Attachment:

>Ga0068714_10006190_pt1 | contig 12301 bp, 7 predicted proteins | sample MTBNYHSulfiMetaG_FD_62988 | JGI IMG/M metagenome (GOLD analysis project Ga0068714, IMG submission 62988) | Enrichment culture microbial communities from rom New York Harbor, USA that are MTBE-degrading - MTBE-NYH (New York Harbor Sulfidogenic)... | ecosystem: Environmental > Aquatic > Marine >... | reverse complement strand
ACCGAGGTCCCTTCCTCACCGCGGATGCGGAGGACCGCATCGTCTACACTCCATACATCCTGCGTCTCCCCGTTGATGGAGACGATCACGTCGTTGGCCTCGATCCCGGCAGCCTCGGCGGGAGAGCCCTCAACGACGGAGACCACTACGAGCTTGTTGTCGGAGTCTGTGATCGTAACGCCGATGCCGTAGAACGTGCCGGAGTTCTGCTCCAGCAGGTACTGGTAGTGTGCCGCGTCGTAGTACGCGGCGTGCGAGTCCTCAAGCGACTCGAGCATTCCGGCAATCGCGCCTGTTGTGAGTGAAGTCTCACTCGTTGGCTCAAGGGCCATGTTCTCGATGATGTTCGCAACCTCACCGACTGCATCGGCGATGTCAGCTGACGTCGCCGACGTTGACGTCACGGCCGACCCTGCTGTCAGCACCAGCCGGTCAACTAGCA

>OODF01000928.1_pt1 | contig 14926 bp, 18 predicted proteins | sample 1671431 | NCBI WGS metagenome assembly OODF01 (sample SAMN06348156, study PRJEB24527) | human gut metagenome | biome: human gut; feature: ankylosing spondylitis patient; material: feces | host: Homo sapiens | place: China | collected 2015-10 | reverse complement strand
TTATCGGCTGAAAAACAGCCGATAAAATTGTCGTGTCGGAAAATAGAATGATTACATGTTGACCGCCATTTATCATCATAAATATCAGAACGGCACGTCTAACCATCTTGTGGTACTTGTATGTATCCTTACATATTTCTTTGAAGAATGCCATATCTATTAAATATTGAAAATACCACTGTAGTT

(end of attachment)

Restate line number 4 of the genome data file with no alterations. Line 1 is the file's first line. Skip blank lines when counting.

TTATCGGCTGAAAAACAGCCGATAAAATTGTCGTGTCGGAAAATAGAATGATTACATGTTGACCGCCATTTATCATCATAAATATCAGAACGGCACGTCTAACCATCTTGTGGTACTTGTATGTATCCTTACATATTTCTTTGAAGAATGCCATATCTATTAAATATTGAAAATACCACTGTAGTT